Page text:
Matty takes a look at what’s arguably the strangest film in The Asylum’s arsenal.
Back in 2002, The Asylum were still a few years away from their patented ‘mockbuster’ formula. Instead, they were mostly producing and distributing regular B-movie horror content for the burgeoning DVD market. Of their early output, their biggest hits were the first two Scarecrow flicks, Scarecrow (2002) and Scarecrow Slayer (2003), the latter of which was directed by one of The Asylum’s founders, David Michael Latt. A third instalment, Scarecrow Gone Wild (2003), was made away from the company by franchise co-producers York Entertainment. Connectivity between Scarecrow and Scarecrow Slayer was minimal. Tethering between them and Scarecrow Gone Wild was, understandably, non-existent. Curious, then, that nestled among the pictures The Asylum made before they found their groove with the ambulance-chasing likes of H.G. Wells’ The War of the Worlds (2005), Snakes on a Train (2006), and The Da Vinci Treasure (2006) is a sequel to their barely-seen debut feature, Killers (1997). The original film all but vanished following its brief festival run, at least domestically and here in the U.K. However, it clearly turned a profit somewhere and was held in enough regard by someone to warrant Latt and his fellow inmates, David Rimawi and Sherri Strain, tardily assembling KILLERS 2: THE BEAST — a sequel that, unlike the Scarecrow add-ons, maintains great fidelity with its predecessor.
Six weeks after the events of Killers, sole survivor Heather (played once again by the excellent Kim Little) wakes up in an all-girl psychiatric hospital. A Kafkaesque hellhole, the staff are either useless or repugnant. Heather’s wunderkind doctor (voice artist/Asylum regular D.C. Douglas) is insufferably arrogant, and the worryingly male-heavy body of nurses and orderlies delight in terrorising the patients. Returning to the director’s chair, Latt twists the suspense screws with gusto, lacing this nuthouse shocker’s form-governed scenes of electro-shock therapy and corridor creeping with a cruel sense of humour and an ambience even more suffocating than the nightmarish atmosphere he conjured in the first film.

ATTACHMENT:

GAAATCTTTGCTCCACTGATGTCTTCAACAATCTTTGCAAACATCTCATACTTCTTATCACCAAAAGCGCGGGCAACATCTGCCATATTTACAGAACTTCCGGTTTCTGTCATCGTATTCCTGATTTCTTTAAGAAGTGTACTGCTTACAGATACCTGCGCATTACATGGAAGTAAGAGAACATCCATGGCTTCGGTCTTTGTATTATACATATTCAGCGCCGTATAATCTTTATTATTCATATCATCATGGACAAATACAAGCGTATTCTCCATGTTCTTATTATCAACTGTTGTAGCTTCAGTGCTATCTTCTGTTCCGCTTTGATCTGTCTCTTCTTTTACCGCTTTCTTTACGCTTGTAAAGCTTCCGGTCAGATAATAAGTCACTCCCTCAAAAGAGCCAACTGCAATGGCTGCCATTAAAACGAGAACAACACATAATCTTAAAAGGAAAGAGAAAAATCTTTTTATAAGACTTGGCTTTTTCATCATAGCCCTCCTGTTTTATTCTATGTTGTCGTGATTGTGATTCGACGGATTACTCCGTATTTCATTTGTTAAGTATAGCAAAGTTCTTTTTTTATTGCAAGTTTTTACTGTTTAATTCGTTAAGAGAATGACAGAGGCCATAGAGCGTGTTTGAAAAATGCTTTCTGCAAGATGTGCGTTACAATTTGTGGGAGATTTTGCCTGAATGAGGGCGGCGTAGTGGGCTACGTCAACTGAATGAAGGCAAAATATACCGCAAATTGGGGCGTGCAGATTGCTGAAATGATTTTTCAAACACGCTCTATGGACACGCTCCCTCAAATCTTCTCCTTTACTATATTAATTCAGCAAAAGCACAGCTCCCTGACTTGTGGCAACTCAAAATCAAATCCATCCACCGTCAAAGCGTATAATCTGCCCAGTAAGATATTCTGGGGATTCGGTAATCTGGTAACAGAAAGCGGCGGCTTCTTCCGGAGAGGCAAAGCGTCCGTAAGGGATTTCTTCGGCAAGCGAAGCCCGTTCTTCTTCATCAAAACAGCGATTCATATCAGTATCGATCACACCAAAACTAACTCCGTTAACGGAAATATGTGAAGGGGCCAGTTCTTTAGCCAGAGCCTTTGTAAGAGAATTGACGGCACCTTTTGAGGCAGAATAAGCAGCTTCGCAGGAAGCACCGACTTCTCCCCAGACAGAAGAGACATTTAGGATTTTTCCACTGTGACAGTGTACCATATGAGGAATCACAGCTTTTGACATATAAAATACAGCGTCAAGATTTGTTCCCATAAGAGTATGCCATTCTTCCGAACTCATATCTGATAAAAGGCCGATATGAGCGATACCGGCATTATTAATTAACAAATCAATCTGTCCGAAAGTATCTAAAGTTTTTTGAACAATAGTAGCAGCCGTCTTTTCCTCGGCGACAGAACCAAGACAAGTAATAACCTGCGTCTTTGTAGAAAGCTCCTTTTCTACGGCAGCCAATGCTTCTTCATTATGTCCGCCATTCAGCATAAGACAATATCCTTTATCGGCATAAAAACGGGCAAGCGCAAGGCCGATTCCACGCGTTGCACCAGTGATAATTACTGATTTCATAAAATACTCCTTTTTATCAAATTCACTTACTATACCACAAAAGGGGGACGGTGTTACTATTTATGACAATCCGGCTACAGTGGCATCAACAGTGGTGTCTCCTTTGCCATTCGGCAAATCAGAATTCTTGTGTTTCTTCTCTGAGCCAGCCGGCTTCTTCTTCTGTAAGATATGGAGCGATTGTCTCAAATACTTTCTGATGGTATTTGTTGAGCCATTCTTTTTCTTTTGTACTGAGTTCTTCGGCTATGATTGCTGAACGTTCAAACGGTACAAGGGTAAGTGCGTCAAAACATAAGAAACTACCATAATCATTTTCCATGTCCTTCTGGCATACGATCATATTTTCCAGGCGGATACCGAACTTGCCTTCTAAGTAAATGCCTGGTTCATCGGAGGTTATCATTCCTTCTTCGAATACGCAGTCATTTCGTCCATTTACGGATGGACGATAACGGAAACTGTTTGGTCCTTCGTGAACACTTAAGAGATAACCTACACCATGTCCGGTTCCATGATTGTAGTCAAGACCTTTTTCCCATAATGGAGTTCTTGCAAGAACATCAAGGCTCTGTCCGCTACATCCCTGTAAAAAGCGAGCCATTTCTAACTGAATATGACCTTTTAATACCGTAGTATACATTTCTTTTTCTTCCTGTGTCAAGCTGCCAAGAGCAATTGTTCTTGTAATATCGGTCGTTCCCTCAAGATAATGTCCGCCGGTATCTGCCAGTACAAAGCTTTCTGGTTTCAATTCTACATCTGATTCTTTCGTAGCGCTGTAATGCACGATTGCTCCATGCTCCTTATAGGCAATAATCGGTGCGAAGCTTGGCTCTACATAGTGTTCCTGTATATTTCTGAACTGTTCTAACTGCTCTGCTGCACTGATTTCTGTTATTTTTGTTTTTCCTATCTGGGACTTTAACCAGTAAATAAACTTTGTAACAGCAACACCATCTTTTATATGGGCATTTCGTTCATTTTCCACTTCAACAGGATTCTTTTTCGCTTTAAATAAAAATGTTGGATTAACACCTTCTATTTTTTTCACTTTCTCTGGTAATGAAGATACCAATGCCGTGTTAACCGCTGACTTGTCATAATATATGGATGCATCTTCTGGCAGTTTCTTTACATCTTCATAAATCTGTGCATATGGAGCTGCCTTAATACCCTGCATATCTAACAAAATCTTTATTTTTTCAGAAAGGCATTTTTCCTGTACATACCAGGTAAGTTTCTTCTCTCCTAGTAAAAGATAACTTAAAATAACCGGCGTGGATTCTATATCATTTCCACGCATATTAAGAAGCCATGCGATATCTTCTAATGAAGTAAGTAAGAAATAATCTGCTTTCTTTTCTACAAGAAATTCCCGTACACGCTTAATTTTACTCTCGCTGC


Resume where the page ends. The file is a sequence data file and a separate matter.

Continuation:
Splicing Killers 2 himself, Latt’s jittery, Jacob’s Ladder (1990)-style editorial effects dovetail with his stronger emphasis on drama and psychological horror. Written by Asylum stalwart Paul Bales (taking over from Steven Ramirez who, incidentally, cameos here and receives a “character material” credit), Killers 2’s script adds a few new wrinkles to Heather that Little sinks her teeth into. The most harrowing is a terse telephone conversation with her aloof father that veers close to Lynchian levels of surreal discomfort. At its core, Killers 2 is about mental disintegration — specifically, the horror genre’s current hot topic, trauma — and much of the film is marked by the kind of adroit gamesmanship typical of its loony-bin setting. Obviously, Heather is haunted by what’s happened. But is she well and truly crazy? Or are the murderous goons she crossed in the last movie really coming back to finish the job?
Latt and Bales show their hand sooner than they should have done (spoiler alert: the film devolves into a disappointingly simple-minded remake of its forebearer by the back-end) — but, for much of its duration, Killers 2 is a solid character study that overcomes narrative sloppiness and the odd bit of technical ineptitude (dodgy blocking, murky photography) thanks to its wickedly nasty attitude and Little’s compelling performance.
USA ● 2002 ● Thriller, Horror ● 87mins
Kim Little, D.C. Douglas ● Dir. David Michael Latt ● Wri. Paul Bales, character material by Steven Ramirez